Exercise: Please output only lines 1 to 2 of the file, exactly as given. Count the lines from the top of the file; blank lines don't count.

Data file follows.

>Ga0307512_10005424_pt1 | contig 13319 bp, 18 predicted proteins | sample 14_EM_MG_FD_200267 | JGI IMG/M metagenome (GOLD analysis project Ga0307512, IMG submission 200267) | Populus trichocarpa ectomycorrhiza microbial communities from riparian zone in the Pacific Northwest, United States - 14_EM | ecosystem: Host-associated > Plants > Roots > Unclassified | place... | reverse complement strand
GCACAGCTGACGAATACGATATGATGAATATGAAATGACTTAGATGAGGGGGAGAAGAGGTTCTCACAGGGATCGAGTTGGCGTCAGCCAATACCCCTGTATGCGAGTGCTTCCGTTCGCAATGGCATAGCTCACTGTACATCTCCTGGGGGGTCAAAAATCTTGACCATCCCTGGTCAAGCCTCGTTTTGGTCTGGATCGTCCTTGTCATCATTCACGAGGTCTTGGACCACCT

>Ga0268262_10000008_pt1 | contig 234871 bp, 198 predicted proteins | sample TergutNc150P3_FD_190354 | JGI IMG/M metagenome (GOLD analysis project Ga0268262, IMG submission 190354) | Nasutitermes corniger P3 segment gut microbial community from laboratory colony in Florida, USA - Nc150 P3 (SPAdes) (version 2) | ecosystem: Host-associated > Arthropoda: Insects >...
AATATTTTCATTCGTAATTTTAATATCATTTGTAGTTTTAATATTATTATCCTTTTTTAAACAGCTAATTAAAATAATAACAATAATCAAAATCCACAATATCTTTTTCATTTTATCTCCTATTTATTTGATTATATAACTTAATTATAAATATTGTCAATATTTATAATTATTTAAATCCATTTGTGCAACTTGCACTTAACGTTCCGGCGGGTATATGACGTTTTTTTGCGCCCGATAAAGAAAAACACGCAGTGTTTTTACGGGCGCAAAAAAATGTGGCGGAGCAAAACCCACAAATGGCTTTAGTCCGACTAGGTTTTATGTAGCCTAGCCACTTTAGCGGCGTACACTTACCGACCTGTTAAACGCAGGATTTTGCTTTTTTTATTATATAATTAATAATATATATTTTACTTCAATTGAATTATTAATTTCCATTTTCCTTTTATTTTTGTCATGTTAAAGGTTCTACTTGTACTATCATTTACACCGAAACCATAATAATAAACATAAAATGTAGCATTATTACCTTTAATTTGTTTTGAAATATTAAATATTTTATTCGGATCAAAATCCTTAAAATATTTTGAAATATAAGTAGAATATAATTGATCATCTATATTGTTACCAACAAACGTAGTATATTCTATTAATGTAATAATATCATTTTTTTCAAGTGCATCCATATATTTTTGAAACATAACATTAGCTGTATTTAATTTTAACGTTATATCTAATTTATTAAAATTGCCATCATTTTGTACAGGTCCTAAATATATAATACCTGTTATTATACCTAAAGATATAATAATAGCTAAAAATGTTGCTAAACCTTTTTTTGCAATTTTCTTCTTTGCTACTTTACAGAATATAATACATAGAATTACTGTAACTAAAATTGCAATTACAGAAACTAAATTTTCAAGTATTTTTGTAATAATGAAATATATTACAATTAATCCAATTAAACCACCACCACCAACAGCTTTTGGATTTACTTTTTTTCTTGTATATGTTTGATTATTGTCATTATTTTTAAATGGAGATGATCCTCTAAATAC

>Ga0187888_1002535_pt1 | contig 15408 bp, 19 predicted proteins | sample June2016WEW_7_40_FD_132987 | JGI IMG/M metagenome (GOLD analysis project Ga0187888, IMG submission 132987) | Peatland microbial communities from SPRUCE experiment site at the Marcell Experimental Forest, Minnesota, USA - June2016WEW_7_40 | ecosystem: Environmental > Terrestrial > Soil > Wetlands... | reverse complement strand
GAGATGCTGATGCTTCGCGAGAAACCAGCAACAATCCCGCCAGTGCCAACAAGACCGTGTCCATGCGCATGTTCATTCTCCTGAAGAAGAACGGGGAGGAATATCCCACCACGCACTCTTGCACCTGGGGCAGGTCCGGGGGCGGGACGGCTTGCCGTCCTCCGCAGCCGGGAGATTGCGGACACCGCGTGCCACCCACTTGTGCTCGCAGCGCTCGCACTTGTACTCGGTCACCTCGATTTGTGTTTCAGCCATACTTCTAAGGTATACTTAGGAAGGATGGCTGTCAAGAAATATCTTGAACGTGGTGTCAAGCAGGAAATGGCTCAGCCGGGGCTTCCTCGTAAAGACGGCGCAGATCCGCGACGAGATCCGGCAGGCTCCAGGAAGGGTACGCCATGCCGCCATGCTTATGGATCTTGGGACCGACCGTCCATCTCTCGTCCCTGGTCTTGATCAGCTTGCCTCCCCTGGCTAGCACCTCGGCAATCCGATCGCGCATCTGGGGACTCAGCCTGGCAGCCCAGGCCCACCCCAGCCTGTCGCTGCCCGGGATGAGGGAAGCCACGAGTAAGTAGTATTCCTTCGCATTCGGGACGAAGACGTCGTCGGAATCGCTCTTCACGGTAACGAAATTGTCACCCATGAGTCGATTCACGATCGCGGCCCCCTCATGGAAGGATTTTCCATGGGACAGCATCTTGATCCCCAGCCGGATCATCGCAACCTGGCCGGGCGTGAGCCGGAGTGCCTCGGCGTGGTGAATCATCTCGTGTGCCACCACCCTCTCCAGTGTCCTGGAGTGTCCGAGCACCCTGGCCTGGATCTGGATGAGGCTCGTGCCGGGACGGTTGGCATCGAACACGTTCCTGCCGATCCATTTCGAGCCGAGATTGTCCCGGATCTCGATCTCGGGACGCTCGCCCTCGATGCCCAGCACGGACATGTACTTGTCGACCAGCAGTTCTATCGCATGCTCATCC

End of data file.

>Ga0307512_10005424_pt1 | contig 13319 bp, 18 predicted proteins | sample 14_EM_MG_FD_200267 | JGI IMG/M metagenome (GOLD analysis project Ga0307512, IMG submission 200267) | Populus trichocarpa ectomycorrhiza microbial communities from riparian zone in the Pacific Northwest, United States - 14_EM | ecosystem: Host-associated > Plants > Roots > Unclassified | place... | reverse complement strand
GCACAGCTGACGAATACGATATGATGAATATGAAATGACTTAGATGAGGGGGAGAAGAGGTTCTCACAGGGATCGAGTTGGCGTCAGCCAATACCCCTGTATGCGAGTGCTTCCGTTCGCAATGGCATAGCTCACTGTACATCTCCTGGGGGGTCAAAAATCTTGACCATCCCTGGTCAAGCCTCGTTTTGGTCTGGATCGTCCTTGTCATCATTCACGAGGTCTTGGACCACCT